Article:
Purchasing bedding plants is a great way to get a head start on your garden each spring. You can transplant bedding plants into the ground after danger of frost has passed and have colorful flowers right away, or harvest vegetables weeks earlier than if you'd planted seeds. Nurseries, hardware stores and even grocery stores stock six-packs and flats of bedding plants each spring. For a few dollars, you can fill your garden with color.
Allow the plants to harden off. Bedding plants accustomed to conditions in greenhouses and stores need time to acclimate to the harsher conditions out of doors. When you bring the plants home from the store, set them in a cool, shady location. Water thoroughly and check every day to make sure they don't dry out. Over the next week, gradually move the plants to partial shade, then full sun. Bring the plants in at night if there's a danger of frost. After a week of hardening off you can transplant your plants to the garden.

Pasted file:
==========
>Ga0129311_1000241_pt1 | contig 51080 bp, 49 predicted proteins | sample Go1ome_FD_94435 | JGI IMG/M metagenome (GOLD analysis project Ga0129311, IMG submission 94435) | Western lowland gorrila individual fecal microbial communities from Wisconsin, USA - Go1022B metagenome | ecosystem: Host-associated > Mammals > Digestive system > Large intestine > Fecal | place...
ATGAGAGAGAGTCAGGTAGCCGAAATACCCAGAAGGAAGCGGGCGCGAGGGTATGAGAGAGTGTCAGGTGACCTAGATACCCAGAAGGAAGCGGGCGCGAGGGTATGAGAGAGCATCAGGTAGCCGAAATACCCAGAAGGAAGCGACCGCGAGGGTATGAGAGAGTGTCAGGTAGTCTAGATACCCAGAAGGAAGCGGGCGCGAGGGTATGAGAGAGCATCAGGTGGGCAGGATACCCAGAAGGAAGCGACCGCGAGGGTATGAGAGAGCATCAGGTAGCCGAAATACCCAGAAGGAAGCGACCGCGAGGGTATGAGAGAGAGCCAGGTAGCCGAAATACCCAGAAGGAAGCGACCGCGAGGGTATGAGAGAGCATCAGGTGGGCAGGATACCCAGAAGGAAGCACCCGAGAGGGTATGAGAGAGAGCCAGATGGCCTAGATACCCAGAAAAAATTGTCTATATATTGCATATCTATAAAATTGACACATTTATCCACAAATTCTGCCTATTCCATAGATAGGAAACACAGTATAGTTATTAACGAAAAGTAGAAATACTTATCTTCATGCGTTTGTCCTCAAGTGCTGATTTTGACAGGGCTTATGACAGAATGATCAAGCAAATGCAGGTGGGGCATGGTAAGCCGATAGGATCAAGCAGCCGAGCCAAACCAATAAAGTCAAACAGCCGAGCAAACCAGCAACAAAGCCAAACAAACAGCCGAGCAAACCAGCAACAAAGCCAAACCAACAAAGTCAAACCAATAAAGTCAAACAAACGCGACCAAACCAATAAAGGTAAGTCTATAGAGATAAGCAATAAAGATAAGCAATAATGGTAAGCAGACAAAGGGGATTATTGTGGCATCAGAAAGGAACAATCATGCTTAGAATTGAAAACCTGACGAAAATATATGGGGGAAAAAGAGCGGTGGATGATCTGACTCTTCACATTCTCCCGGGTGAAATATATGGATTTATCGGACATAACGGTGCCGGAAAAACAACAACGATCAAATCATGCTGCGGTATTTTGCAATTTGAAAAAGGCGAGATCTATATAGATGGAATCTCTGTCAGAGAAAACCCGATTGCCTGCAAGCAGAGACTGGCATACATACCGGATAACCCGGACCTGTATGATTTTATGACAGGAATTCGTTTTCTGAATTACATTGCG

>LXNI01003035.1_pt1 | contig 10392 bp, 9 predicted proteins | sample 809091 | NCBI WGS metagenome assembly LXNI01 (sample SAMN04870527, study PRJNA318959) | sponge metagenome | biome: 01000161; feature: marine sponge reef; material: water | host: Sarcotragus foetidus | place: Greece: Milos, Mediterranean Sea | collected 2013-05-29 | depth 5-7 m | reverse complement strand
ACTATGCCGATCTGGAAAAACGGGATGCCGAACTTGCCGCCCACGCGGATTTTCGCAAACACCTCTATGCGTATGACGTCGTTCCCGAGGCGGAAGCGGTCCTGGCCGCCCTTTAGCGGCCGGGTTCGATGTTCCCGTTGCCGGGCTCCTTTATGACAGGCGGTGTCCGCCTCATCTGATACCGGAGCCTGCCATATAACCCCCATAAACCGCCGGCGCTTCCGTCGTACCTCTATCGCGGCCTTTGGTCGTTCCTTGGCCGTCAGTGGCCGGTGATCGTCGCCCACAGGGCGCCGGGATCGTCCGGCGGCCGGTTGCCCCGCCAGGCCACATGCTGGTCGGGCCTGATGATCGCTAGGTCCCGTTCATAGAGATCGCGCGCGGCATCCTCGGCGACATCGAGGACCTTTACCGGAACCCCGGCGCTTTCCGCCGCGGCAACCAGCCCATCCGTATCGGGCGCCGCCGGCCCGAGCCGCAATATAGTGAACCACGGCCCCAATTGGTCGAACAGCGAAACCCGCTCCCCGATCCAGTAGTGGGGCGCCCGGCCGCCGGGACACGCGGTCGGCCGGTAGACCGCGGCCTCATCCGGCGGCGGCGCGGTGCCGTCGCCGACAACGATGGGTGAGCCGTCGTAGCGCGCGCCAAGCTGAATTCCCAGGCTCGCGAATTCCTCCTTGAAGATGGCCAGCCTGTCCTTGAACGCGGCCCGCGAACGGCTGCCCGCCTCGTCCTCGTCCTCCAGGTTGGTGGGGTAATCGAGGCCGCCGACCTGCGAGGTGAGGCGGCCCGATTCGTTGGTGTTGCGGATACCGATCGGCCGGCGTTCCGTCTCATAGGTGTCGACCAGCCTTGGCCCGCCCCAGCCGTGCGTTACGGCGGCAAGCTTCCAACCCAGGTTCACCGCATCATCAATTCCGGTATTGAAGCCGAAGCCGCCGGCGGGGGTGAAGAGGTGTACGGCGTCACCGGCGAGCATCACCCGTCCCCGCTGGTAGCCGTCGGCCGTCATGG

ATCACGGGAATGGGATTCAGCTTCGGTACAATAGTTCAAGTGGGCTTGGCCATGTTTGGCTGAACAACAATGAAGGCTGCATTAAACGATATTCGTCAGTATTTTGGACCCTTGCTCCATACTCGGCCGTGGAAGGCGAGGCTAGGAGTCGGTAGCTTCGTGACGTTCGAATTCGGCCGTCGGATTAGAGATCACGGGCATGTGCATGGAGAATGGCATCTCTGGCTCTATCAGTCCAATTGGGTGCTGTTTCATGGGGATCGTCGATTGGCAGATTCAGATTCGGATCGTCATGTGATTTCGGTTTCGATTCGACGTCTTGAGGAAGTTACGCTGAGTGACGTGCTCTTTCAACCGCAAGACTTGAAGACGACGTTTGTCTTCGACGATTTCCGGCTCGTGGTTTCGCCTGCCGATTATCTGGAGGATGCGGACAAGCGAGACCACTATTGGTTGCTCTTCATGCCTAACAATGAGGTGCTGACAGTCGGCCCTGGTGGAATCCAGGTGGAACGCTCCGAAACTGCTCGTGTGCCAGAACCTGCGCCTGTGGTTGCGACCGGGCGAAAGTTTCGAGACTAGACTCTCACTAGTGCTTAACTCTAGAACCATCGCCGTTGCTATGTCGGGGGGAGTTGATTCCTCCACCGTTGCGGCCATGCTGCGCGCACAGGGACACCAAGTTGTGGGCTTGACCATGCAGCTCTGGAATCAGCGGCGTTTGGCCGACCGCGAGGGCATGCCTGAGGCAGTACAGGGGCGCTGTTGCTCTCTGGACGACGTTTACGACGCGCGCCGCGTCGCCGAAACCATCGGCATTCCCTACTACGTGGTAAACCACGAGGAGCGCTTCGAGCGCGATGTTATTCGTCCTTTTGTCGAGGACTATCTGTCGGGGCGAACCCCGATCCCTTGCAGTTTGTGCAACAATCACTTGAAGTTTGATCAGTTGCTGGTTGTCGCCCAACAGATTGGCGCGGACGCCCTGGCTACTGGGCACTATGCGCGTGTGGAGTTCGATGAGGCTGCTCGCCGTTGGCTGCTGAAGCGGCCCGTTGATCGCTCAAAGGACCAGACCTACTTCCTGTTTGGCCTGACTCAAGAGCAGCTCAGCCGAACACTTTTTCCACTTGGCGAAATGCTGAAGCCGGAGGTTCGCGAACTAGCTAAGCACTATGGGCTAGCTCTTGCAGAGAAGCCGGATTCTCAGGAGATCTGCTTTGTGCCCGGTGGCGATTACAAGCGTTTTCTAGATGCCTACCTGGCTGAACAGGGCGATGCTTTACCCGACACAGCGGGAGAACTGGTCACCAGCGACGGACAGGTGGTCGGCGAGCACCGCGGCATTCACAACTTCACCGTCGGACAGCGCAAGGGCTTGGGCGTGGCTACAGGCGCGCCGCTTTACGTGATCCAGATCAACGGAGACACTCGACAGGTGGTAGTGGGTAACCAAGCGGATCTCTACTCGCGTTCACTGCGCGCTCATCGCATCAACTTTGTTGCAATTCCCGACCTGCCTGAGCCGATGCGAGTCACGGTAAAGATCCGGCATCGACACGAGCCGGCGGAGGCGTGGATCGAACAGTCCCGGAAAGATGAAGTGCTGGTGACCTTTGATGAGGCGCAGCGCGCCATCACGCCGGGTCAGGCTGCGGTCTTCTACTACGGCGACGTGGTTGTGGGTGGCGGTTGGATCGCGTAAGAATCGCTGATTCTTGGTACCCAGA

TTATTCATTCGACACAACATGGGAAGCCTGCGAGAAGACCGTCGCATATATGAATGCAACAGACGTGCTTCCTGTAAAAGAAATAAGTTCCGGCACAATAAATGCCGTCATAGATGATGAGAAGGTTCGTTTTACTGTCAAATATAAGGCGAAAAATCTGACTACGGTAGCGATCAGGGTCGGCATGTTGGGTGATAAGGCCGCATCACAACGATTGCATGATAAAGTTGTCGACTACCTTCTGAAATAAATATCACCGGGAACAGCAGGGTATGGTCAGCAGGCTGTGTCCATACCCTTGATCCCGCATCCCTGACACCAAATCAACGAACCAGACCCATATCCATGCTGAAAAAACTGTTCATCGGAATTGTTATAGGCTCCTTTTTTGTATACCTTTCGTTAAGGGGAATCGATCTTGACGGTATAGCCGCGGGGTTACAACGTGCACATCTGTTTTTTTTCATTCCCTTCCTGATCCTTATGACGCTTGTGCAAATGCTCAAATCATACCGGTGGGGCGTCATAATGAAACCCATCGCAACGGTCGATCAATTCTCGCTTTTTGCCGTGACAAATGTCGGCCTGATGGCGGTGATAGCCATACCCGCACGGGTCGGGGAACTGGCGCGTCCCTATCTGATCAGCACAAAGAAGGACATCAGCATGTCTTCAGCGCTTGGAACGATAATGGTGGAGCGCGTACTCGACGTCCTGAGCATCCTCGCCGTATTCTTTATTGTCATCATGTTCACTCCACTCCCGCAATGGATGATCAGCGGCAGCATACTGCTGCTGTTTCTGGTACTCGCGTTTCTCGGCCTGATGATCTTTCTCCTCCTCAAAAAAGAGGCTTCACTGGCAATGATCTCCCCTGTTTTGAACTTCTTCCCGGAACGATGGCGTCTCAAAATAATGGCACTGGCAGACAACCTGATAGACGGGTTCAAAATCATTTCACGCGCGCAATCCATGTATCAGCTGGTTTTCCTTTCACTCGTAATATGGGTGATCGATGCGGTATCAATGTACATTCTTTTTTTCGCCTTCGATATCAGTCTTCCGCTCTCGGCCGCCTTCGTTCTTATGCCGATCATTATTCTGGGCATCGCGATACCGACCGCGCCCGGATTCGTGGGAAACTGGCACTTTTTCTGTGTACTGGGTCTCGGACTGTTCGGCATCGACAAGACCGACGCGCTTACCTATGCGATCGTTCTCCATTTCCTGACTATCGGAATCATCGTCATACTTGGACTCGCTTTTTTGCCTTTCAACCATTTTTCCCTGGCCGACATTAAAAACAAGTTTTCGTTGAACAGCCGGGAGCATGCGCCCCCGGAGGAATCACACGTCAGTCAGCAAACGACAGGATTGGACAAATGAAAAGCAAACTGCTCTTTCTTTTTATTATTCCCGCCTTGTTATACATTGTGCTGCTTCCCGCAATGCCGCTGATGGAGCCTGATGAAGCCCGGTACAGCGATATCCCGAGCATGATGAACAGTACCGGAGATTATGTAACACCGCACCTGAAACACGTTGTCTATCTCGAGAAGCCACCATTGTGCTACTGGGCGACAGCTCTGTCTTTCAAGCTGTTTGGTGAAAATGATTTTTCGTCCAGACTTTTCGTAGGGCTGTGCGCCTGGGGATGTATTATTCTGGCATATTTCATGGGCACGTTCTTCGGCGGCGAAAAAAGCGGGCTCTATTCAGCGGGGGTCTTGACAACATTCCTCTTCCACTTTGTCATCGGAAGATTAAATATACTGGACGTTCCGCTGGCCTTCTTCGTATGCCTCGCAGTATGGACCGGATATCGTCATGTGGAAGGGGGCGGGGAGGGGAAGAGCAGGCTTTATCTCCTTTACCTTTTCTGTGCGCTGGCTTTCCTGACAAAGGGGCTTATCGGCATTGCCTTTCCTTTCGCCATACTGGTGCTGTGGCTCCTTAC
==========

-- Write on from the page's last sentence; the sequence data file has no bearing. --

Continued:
Dig a hole for the plant with the trowel. The hole should be a little wider and the same depth as the transplant pot. Add a little slow-release fertilizer at the bottom of the hole.
Remove plant from plastic of paper pack. If the pack is temporary, simply tear away the old paper or plastic from around the plant. If the transplant pot is meant to be reused, insert one finger in the hole in the bottom of the pot and push up firmly to loosen the plant.
Separate the roots of the plant if they have knotted together beneath the plant. Use your fingers to gently pry knotted or twisted roots apart.
Set the plant in the hole. Fill in with soil from the hole and pat to firm. Don't worry about packing it in too tightly.
Water the plant to settle the soil around the roots. Fill in with more soil to level the ground around the plant.
Mulch around the plants to help keep them moist.